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Death and Happiness

Posted on 2017-08-28 Monday 07:50 AM


Essay Review: Michel De Montaigne, That Our Happiness Must Not Be Judged Until After Our Death

“No man should be called happy till his death;

Always we must await his final day,

Reserving judgement till he’s laid away.”


                In this essay, De Montaigne discusses the potential for a bad death to ruin a life of happiness and goodness and for a good death to make people forget a life of badness and regret. His point is that on one day, the judgement of whether a life was a happy one can change.

                He describes the fickleness of fortune and the unpredictability of contentment. We do not know what will happen, and we know even less about what will make us happy or sad. All we can do follow an instinct towards a sense of quality, a belief that somethings have more value than others.


Vast Areas of Permafrost are Melting

Posted On 2017-08-23 Wednesday 10:33 AM


The New York Times has published an interactive map of permafrost in Alaska as an example of the changes currently happening in Arctic regions.

The changes are dramatic and fast. Huge areas of permafrost are now unfrozen and releasing the carbon stored in the frozen ground. This carbon is adding to the climate change caused by human activity.

The term ‘tipping point’ is used in systems theory to describe when a positive feedback unbalances a system and leads to rapid change. Even if humanity limits the carbon it releases into the atmosphere, it appears the changes that are already happening will release more carbon anyway.

Climate change is not new in the history of Earth and life has persisted through extreme conditions before, but the speed of the current climate change is disastrous for the human species.


For the full report, see the link to the New York Times below.


Delusions of Power

Posted On 2017-08-21 Monday 11:48 AM


Selected Excerpt

“It seemed dreadful to see the great beast, lying there, powerless to move and yet powerless to die, and not even to be able to finish him. I sent back for my small rifle and poured shot after shot into his heart and down his throat. They seemed to make no impression. The tortured gasps continued as steadily as the ticking of a clock.”


In Shooting an Elephant, George Orwell reveals the truth about power. The powerful are anonymous. When someone is elected president, or prime minister, or promoted into a leadership role, their power to change things is limited.

Whether the leaders of the most powerful countries in the world decide to act against air pollution makes no difference if individual, seemingly powerless citizens refuse to act.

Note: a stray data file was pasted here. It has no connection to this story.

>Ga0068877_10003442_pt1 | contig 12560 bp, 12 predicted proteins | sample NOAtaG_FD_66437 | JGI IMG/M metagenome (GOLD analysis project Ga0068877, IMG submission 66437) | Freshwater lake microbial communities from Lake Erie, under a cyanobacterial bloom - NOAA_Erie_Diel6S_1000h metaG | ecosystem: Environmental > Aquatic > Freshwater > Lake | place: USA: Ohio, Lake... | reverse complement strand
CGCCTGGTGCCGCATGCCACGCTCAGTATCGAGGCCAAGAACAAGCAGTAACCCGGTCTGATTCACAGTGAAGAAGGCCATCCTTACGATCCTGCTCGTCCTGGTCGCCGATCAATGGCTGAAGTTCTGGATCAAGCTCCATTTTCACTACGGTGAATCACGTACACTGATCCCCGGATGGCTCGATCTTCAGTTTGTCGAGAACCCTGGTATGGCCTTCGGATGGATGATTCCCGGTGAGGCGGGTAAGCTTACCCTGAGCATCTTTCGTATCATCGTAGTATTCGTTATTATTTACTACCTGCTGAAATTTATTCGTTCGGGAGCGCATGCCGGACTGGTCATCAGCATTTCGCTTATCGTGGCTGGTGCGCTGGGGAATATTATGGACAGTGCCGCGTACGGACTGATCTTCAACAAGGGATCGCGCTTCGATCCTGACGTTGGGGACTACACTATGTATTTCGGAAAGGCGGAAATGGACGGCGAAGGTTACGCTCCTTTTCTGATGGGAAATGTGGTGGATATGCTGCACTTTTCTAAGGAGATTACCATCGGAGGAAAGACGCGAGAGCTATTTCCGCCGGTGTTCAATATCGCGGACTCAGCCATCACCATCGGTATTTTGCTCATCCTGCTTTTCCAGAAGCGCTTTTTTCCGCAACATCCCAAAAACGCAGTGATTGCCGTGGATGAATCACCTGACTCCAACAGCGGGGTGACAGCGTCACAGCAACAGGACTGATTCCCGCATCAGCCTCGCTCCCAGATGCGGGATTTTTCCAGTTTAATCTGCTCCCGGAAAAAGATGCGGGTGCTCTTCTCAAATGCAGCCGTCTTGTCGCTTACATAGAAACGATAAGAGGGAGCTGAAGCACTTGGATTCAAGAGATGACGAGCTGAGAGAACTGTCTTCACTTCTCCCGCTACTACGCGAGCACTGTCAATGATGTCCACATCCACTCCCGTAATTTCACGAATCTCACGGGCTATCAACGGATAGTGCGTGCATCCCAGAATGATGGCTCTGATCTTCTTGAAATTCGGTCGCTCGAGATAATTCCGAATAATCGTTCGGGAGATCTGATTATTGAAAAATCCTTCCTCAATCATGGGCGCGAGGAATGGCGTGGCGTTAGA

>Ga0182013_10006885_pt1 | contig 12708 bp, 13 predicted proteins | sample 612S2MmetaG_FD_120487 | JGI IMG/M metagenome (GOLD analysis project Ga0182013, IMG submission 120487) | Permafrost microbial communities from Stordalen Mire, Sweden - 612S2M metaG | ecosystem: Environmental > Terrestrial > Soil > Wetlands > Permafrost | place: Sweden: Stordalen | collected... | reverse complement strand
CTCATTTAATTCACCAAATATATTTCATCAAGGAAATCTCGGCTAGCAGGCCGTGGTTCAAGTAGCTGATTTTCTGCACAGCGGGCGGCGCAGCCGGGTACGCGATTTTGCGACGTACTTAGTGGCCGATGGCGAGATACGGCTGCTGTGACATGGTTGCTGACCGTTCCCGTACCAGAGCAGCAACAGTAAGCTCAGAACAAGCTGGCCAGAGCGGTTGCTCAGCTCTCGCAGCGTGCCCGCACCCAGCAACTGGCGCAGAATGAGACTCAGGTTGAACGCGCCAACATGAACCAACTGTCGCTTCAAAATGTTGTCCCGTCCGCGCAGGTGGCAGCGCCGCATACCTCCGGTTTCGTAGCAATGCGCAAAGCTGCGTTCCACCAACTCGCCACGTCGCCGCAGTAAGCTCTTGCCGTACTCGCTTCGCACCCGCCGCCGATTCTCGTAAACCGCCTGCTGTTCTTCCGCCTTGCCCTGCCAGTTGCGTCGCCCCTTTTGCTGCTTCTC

Orwell writes:

In Moulmein, in Lower Burma, I was hated by large numbers of people — the only time in my life that I have been important enough for this to happen to me,

showing us the connection between importance and hate. Showing us how perceived importance, whether by the individual or others, leads to behaviour that people detest.

Shooting an Elephant is a difficult essay to finish because of the brutal death of the creature. Orwell’s focus on breathing and suffocation bring the sense of helplessness we often feel when we think about life and death.


Link to Full Essay


Caravaggio’s Blood

Posted On 2017-08-17 Thursday 10:10 AM


Contributor: Jin 

In 1606, the painter Caravaggio killed Ranuccio Tomassoni in a brawl. He was exiled and fled to Naples. In 1608, he painted The Beheading of John the Baptist and with the carmine blood spilling from John’s head, he signed his own name.

                In the last few days, an alt-right activist killed Heather Heyer by driving into her with his car. Nationalists, fascists, and anti-fascists were protesting the removal of a statue of Robert E Lee. Lee was well respected on both sides of the American Civil War and had been offered a position in the Union army. As a southerner, he felt he had to reject it, and fought for the Confederacy. People sometimes think of slavery, the fight for freedom, as one of the main factors of the Civil War and, therefore, think of Lee’s decision to fight for the Confederacy as a pro-slavery choice. Lee was pro-slavery. Even after the Civil War ended, he defended it. George Washington was also a slave owner. So was Thomas Jefferson.

                In WW2, the Nazi party was surprised by the American reaction to European racism when in the US itself was sending segregated units to fight.